LightSquared, once a promising facilitator of low-cost broadband access for 260 million users, filed for bankruptcy this week after losing a brutal fight with the GPS industry in the U.S.
Based in Reston, Virginia, LightSquared listed debt and assets of more than $1 billion each in a Chapter 11 filing today in U.S. Bankruptcy Court in New York City, Bloomberg News reported. Reports said the court filing came after intense negotiations with creditors, who had requested that the company’s main backer, Philip Falcone, resign.
Falcone’s hedge fund, Harbinger Capital Partners, invested approximately $3 billion in LightSquared and owned about 74 percent of the company as of Jan. 27. Falcone also had served on LightSquared’s board. Bloomberg reported that creditors asked for Falcone’s departure when they gave the company a weeklong extension on April 30 to stave off a default and to keep trying to renegotiate its debt.
Last week, the company received a second weeklong extension from creditors, delaying a potential bankruptcy. Bondholders earlier gave Falcone a deadline of April 30 to revisit a waiver that avoided triggering a technical default on its debt.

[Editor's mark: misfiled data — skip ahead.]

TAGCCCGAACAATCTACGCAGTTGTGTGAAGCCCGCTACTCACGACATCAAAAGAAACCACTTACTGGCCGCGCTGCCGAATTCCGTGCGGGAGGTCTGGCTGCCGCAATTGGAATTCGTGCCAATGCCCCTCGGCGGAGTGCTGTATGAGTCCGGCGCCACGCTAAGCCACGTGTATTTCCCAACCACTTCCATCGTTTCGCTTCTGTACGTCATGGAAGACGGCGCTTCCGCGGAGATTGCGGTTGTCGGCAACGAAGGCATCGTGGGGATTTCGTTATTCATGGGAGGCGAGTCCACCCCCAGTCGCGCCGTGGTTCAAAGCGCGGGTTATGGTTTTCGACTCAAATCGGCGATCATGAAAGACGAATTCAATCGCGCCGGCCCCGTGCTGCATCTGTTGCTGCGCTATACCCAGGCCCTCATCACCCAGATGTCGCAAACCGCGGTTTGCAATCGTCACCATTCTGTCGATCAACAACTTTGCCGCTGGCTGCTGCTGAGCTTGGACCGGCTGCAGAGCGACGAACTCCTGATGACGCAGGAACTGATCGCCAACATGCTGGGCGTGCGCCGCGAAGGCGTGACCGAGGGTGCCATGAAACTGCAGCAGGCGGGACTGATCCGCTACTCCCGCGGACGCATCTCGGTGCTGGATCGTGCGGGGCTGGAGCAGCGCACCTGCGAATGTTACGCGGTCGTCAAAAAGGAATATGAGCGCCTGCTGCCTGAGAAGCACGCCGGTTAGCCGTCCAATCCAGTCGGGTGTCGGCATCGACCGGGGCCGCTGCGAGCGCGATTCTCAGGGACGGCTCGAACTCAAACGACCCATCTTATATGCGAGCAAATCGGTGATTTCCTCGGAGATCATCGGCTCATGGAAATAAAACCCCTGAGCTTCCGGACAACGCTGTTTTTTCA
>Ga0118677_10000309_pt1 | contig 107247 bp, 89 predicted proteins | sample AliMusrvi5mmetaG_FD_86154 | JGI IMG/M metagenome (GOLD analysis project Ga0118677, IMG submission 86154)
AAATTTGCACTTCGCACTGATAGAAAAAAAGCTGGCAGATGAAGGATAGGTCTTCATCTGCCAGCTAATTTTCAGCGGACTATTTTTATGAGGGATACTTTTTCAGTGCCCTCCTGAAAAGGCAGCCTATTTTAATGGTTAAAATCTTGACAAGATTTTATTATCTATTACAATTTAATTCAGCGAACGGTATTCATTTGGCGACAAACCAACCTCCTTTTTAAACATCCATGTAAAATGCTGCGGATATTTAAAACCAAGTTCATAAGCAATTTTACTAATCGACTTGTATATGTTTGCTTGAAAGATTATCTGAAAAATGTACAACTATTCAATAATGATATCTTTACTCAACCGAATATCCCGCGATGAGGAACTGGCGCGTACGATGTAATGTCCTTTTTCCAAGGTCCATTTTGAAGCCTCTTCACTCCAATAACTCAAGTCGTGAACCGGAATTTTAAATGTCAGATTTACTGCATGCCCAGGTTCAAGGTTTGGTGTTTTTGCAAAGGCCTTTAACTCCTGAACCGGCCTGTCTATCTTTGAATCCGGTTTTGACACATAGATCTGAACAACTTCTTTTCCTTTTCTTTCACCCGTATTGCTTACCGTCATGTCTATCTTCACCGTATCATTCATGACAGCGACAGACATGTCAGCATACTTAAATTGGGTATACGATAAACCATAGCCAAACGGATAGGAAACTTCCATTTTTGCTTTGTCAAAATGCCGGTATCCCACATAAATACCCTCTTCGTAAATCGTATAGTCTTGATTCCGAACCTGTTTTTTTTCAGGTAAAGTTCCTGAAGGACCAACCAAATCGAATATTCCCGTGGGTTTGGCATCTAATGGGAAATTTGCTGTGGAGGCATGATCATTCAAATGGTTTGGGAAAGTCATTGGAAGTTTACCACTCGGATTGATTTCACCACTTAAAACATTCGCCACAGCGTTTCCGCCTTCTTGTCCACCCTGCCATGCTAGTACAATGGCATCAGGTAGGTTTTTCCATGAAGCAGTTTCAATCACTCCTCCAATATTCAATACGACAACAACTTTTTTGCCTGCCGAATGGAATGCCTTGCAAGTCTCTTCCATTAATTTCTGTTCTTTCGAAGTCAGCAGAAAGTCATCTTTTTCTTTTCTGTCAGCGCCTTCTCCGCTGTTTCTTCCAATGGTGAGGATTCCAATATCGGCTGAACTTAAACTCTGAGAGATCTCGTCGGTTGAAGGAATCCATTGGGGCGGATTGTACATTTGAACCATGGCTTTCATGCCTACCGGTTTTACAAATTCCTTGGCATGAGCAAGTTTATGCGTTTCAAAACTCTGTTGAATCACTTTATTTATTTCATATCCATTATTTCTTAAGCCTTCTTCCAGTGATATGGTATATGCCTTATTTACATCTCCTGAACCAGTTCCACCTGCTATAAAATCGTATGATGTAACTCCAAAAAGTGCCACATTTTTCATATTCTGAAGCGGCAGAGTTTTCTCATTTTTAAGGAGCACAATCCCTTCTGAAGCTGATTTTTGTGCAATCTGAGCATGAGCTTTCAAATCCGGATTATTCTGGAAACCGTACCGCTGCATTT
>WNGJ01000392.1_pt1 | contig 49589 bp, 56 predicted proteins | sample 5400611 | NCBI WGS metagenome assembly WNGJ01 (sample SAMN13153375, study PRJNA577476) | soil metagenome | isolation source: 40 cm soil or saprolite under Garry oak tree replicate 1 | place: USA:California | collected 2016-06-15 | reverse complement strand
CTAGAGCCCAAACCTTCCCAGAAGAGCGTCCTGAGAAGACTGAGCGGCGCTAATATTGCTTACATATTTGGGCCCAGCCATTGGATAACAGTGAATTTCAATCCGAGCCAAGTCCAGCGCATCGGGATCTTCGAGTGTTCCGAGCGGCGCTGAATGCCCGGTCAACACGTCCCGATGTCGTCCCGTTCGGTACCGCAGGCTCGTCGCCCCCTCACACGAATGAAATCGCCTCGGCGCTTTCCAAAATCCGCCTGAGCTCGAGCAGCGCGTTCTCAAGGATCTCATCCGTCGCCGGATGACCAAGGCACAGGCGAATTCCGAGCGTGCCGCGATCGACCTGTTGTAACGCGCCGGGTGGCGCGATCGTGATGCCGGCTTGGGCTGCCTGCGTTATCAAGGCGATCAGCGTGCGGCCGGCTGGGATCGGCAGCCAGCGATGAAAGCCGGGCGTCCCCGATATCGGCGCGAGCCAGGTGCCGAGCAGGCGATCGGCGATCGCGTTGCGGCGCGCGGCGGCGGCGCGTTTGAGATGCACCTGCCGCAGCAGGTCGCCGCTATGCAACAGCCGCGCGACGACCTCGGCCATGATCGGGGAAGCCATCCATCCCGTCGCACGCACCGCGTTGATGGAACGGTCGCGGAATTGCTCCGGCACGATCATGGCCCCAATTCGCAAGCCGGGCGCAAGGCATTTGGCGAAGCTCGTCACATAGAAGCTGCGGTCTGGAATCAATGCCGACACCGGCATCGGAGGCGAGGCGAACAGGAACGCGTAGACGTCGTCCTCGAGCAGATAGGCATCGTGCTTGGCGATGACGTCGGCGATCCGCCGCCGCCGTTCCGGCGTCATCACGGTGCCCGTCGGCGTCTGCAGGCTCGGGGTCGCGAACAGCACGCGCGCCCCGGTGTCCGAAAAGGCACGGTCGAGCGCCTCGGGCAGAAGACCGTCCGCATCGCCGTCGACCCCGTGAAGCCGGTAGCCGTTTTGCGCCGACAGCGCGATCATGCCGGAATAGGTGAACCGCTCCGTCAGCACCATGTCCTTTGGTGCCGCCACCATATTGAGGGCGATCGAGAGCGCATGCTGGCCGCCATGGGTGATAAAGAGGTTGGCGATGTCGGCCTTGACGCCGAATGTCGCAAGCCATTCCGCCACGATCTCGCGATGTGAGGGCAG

LightSquared had depended on winning FCC approval to convert airwaves originally designated for satellite service to spectrum for land-based radio towers. The company had invested $4 billion in spectrum and reached deals with more than 30 partners.
Trouble for the company began last December, when a draft summary of test results showed that LightSquared signals interfered with about 75 percent of GPS receivers.
In February, the administrator for the National Telecommunications and Information Administration sent a letter to the FCC chairman saying there were “no mitigation strategies that both solve the interference issues and provide LightSquared with an adequate commercial network deployment.”
That was the beginning of the end of LightSquared.